Her first major literary success, Ayn Rand's The Fountainhead is an exalted view of her Objectivist philosophy, portraying a visionary artist struggling against the dull, conformist dogma of his peers; a book of ambition, power, gold and love, published in Penguin Modern Classics.
Architect Howard Roark is as unyielding as the granite he blasts to build with. Defying the conventions of the world around him, he embraces a battle over two decades against a double-dealing crew of rivals who will stop at nothing to bring him down. These include, perhaps most troublesome of all, the ambitious Dominique Francon, who may just prove to be Roarke's equal. This epic story of money, power and a man's struggle to succeed on his own terms is a paean to individualism and humanity's creative potential. First published in 1943, The Fountainhead introduced millions to Rand's philosophy of Objectivism: an uncompromising defence of self-interest as the engine of progress, and a jubilant celebration of man's creative potential.
Ayn Rand (1905-1982), born Alisa Rosenbaum in St. Petersburg, Russia, emigrated to America with her family in January 1926, never to return to her native land. Her novel The Fountainhead was published in 1943 and eventually became a bestseller. Still occasionally working as a screenwriter, Rand moved to New York City in 1951 and published Atlas Shrugged in 1957. Her novels espoused what came to be called Objectivism, a philosophy that champions capitalism and the pre-eminence of the individual.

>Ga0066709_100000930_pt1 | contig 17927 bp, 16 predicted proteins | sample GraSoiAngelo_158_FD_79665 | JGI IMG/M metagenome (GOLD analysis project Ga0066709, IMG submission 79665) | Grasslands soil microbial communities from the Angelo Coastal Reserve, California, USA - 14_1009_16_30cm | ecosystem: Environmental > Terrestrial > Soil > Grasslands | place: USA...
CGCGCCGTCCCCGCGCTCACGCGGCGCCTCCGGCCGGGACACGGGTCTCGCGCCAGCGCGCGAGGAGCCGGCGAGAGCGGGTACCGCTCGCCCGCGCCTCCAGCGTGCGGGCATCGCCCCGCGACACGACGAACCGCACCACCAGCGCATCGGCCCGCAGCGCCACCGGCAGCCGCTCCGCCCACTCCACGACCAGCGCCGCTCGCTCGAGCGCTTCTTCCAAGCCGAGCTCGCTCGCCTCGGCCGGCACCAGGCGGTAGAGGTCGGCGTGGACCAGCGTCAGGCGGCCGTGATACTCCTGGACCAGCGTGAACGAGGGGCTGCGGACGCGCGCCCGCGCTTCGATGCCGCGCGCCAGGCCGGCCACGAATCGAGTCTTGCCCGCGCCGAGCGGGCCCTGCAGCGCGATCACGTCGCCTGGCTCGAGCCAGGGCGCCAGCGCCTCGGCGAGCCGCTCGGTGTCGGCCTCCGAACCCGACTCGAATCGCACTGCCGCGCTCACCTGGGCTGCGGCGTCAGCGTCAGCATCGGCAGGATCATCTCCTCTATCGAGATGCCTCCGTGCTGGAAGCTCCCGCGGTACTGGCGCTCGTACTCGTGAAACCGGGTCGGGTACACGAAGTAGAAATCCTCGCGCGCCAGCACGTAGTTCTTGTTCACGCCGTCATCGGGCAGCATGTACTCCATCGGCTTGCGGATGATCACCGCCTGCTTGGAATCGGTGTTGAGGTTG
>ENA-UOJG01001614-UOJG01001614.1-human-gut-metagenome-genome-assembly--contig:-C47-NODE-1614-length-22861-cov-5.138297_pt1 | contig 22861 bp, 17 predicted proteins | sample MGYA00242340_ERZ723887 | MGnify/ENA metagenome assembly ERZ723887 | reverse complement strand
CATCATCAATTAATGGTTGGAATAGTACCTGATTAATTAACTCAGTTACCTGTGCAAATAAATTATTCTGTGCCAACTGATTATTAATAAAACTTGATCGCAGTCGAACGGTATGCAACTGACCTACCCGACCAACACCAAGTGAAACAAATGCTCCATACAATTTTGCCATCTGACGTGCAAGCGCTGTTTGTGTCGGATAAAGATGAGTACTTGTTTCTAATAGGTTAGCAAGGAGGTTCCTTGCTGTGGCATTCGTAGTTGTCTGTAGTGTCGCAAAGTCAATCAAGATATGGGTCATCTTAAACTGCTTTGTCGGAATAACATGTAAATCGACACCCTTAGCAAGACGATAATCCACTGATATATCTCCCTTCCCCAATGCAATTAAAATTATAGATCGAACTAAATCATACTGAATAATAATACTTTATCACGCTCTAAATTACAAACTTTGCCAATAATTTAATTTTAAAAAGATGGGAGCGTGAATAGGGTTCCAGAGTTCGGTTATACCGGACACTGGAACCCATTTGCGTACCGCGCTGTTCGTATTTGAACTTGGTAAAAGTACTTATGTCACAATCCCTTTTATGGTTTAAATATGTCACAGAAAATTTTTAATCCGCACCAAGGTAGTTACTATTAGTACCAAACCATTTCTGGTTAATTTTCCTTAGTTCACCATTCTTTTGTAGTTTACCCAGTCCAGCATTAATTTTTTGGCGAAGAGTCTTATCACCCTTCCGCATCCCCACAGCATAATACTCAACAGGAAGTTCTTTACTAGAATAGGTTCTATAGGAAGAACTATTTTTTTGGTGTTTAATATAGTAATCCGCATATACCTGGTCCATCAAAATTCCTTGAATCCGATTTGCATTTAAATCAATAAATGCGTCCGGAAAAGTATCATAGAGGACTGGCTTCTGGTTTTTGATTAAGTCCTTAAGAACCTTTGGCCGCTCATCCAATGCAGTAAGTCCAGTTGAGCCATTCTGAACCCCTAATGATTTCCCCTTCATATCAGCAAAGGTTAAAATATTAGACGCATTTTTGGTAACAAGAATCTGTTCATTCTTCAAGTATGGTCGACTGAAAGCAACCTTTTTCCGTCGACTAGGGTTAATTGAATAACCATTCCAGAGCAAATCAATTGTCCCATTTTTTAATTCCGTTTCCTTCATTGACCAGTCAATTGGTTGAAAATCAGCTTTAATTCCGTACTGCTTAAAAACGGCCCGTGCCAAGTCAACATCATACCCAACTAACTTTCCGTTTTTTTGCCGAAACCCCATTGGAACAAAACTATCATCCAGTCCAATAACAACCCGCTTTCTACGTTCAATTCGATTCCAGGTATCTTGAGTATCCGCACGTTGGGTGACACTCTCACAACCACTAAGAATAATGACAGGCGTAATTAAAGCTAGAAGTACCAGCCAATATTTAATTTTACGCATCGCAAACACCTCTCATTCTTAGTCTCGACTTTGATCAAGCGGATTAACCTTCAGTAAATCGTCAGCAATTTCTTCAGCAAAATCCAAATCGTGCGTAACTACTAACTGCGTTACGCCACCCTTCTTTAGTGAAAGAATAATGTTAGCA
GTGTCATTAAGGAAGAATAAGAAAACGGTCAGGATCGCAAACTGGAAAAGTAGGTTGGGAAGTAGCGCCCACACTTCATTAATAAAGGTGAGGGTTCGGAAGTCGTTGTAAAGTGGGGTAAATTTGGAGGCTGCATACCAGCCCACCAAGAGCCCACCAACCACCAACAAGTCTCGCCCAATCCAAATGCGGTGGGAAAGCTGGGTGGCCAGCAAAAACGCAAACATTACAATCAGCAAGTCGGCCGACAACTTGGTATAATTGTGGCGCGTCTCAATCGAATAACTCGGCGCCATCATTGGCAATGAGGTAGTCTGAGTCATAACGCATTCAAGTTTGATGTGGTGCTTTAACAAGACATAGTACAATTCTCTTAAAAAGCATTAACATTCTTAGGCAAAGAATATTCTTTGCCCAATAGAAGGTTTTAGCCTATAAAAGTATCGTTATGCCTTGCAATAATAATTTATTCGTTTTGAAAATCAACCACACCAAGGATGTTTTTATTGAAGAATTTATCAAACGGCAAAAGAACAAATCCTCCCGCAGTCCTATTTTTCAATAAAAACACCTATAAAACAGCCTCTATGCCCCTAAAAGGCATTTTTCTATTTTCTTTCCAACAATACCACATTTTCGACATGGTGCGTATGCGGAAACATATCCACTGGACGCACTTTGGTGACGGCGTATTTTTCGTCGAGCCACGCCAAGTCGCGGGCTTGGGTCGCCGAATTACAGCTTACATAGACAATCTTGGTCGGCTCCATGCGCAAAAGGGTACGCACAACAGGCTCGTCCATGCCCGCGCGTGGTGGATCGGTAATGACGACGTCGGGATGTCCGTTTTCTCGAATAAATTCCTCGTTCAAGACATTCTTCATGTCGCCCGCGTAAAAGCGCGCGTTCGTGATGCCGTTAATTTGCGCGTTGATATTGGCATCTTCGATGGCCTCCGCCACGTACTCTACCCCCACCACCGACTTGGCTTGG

If you enjoued The Fountainhead, you might like Rand's Atlas Shrugged, also available in Penguin Modern Classics.
'In The Fountainhead power, greed, life's grandeur flow hot and red in thrilling descriptions'
London Review of Books
'Ayn Rand is a writer of great power... she writes brilliantly, beautifully, bitterly'
The New York Times